|Client||The Alliance Project Development|
|Project name||The Loswal|
|Contractor||Construction company de Nijs|
De Loswal: nominated for the Amsterdam New Construction Prize 2007
At the end of the Zeeburgerdijk, where a Loswal used to be situated on the discharge channel, now stands an apartment building made of glass and concrete. On the ground floor, next to the entrance hall, are five business spaces and a transparent storage block. A parking garage with 42 parking spaces is located under the entire building. In the urban development plan, the building was seen as part of a newly designed entrance gate to the underlying area and therefore had to be designed in conjunction with the new building on the other side of the bridge. The building has a structure in which an eight-storey tower next to the bridgehead is connected to a four-storey low-rise along the Zeeburgerdijk. In the tower there are two or four apartments per layer linked to a central staircase with lift. The low-rise consists of maisonettes accessed by an interior corridor that is linked to the stairwell on the third floor. The narrow and deep houses in the low-rise building on the south and north façades are made entirely of glass. Storey-high aluminum sliding doors allow daylight and air to penetrate deeply. The loggias on the south facade of the low-rise building serve as a glazed outdoor space and can be closed for more peace and privacy. The end façades of the building are covered with frosted glass and thus emphasize the all-sided character of the building. The different floors are separated by prefabricated concrete edges that cantilever out to balcony depth at the location of the tower. The wings thus created emphasize the vertical character of the high-rise.
Het Parool about De Loswal: Cheerful, light and with an optimistic appearance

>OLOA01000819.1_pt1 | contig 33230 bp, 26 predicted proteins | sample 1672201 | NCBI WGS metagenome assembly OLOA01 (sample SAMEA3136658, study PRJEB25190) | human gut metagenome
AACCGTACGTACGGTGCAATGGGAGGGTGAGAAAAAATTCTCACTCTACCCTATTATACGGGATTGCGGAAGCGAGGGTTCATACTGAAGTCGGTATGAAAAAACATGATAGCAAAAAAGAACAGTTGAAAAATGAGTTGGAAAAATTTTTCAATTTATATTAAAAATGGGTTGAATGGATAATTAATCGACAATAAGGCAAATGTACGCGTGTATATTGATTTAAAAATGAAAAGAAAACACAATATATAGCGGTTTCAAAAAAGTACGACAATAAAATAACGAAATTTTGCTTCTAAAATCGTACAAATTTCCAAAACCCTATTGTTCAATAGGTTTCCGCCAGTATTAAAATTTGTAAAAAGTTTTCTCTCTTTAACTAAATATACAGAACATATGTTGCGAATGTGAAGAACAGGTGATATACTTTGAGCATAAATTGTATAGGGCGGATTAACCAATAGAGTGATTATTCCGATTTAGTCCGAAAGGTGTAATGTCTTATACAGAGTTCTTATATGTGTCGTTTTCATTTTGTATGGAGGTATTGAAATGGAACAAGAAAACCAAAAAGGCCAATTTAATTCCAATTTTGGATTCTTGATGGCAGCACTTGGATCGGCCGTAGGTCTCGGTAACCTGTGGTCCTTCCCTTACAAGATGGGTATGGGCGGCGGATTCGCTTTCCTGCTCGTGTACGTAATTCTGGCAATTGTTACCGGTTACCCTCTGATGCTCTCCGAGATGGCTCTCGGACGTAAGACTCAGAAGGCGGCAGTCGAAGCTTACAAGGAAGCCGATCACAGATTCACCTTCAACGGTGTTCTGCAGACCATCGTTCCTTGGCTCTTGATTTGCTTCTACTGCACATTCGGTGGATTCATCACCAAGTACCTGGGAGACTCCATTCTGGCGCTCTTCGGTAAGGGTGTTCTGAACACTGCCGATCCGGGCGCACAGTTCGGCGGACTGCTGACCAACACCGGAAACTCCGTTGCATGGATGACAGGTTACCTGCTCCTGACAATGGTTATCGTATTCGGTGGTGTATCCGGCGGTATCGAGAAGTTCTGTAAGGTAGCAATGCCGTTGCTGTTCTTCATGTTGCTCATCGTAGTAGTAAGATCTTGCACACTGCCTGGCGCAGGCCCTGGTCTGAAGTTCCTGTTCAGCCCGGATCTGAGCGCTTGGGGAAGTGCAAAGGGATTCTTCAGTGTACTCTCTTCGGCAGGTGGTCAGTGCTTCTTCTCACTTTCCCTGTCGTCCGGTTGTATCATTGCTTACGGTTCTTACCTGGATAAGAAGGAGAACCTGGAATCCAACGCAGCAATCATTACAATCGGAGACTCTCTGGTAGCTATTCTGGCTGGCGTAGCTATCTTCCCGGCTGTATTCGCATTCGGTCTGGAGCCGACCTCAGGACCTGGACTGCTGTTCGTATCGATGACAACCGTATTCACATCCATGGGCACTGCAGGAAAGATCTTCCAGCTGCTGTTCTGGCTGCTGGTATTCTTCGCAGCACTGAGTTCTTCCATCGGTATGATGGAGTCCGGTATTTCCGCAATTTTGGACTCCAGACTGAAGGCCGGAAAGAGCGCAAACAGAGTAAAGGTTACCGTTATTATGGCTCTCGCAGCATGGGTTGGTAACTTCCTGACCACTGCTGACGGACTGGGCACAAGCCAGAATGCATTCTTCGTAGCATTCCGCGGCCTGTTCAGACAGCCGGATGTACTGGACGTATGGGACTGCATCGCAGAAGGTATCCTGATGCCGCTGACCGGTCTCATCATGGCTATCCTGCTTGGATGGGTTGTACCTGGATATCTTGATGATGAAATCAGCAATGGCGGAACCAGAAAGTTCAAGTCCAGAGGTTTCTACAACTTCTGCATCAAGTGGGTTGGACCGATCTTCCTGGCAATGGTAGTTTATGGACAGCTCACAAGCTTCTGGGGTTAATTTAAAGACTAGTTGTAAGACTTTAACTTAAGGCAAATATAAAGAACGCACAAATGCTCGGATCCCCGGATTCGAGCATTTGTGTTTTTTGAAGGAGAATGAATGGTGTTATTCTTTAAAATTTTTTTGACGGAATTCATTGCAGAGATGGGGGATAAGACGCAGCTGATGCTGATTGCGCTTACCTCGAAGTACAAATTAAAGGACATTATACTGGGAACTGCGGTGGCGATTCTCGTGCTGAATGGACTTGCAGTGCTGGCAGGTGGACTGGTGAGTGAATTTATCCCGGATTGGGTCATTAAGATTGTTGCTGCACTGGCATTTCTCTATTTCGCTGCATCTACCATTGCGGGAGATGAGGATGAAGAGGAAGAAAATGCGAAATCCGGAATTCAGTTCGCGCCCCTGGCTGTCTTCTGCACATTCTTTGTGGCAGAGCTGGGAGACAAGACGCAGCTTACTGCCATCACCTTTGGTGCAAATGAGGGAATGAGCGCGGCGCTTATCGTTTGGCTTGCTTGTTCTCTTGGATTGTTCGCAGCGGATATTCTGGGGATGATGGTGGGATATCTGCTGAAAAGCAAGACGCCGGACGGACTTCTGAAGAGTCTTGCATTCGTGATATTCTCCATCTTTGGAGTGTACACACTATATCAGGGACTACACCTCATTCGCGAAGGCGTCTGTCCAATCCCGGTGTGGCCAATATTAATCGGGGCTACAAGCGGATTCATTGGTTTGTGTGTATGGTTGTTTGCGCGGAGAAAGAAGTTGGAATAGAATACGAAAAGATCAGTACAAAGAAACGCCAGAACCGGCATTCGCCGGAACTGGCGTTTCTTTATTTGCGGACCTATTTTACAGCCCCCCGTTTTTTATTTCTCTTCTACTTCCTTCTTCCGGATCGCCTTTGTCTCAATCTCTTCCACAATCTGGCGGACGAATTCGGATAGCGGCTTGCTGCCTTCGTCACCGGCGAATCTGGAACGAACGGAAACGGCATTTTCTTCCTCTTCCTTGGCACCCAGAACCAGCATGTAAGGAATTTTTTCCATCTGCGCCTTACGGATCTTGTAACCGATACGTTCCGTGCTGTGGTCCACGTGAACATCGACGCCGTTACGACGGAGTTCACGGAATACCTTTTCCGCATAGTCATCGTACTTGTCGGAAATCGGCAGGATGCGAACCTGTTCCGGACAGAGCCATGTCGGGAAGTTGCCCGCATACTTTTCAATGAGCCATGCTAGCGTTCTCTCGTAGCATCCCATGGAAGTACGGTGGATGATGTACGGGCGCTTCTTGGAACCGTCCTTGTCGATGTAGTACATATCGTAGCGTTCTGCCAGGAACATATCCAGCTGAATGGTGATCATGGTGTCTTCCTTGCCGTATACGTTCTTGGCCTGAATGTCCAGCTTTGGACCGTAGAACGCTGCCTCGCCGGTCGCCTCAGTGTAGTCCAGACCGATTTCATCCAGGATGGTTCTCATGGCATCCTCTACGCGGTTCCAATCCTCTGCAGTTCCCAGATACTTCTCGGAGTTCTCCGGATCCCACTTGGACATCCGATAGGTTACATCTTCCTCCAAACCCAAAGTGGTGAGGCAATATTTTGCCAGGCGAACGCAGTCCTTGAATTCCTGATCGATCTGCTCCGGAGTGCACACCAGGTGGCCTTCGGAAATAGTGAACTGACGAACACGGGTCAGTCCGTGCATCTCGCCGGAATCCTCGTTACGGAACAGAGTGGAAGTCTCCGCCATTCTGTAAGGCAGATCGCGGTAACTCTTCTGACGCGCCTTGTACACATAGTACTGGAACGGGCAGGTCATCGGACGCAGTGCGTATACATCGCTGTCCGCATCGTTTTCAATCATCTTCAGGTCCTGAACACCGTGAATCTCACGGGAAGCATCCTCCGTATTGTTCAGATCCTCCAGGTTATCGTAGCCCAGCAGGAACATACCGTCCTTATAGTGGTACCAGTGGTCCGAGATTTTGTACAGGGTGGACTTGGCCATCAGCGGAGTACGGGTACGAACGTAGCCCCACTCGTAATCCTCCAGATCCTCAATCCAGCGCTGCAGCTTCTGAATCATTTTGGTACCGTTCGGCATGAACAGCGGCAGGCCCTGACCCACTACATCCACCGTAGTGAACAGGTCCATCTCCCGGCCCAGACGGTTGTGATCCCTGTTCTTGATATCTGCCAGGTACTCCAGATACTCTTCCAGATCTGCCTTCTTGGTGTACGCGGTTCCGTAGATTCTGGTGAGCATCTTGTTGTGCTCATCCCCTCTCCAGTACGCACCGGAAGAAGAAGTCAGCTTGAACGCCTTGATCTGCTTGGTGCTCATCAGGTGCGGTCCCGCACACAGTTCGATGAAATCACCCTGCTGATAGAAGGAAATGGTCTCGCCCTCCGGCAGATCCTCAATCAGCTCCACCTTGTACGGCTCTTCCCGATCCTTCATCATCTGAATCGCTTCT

One thing was certain for Allard Berting (41) that he wanted to continue to live in his neighborhood, the Eastern Docklands. So when, on a bike ride to Flevopark, he passed a large sign offering new homes for sale, he was immediately interested. That was at the beginning of 2004, construction still had to start. But the place seemed like something to Berting: on the Zeeburgerdijk along the Lozingskanaal, close to the Amsterdam-Rhine Canal. Berting: I was living at the C. van Eesterenlaan at the time, but the high rent bothered me more and more. This rental bothered me more and more. Here in the Loswal I was able to buy an apartment of 160 square meters at the top for 330,000 euros. That is without buying off the ground lease for one ton. Berting has a view of water, lots of water: I am very happy with the view. The only thing that is disappointing, he wants to say, is the combination in one building of 26 owner-occupied homes and sixteen rental homes, which cost 850 euros per month (without garage). Don't get me wrong, he says, there are very nice people among the tenants. I absolutely don't want to generalize. But yes, tenants treat their building differently than buyers. The residents gave an eight as a score. But their explanations also reveal the combination of tenants and buyers in one building as a downside. In general, however, they praise the space and light in their homes. The jury who had to select the top ten had also noticed this. A beautiful, open building, according to Ans van der Hall. According to Pablo Herrera, it looks futuristic, modern, daring, with lots of glass. Gert-Jan van Rooij thought the building radiated too little identity. And the jury didn't like the hallways, with their low ceilings. De Loswal was designed by a team from Ben van Berkel's UNStudio. We are not really known as an architectural firm for housing construction, admits Harm Wassink (44), the responsible architect, certainly not in Amsterdam. Indeed, at Van Berkel you rather think of the Erasmus Bridge in Rotterdam. But the bureau is also responsible for the renovation of the Jewish Historical Museum, for example. De Loswal has a long history. UNStudio was already asked in 1999, when it was the intention of the De Dageraad housing association to build social housing there. After that, everything changed: after a merger, De Dageraad became De Alliantie and the market in Amsterdam asked for other homes. Thus, the order eventually became a block with 42 apartments for sale and free sector rental. Meanwhile, on the other side of the bridge to the Th. K. van Lohuizenlaan, a residential block of the architects Claus en Kaan has already been built, to which Wassink's design had to fit in. Hence the remarkable image of concrete horizontal lines with a lot of glass in between. And I had the specific problem of the location, Wassink explains. I couldn't link up with the environment, with a retirement home on one side and an industrial estate behind it. The latter forced a lot of research into the field of sound insulation. And the building has a special ventilation system. Still, I think I was able to give the building its own character, says Wassink. It has become cheerful and light, with an optimistic appearance.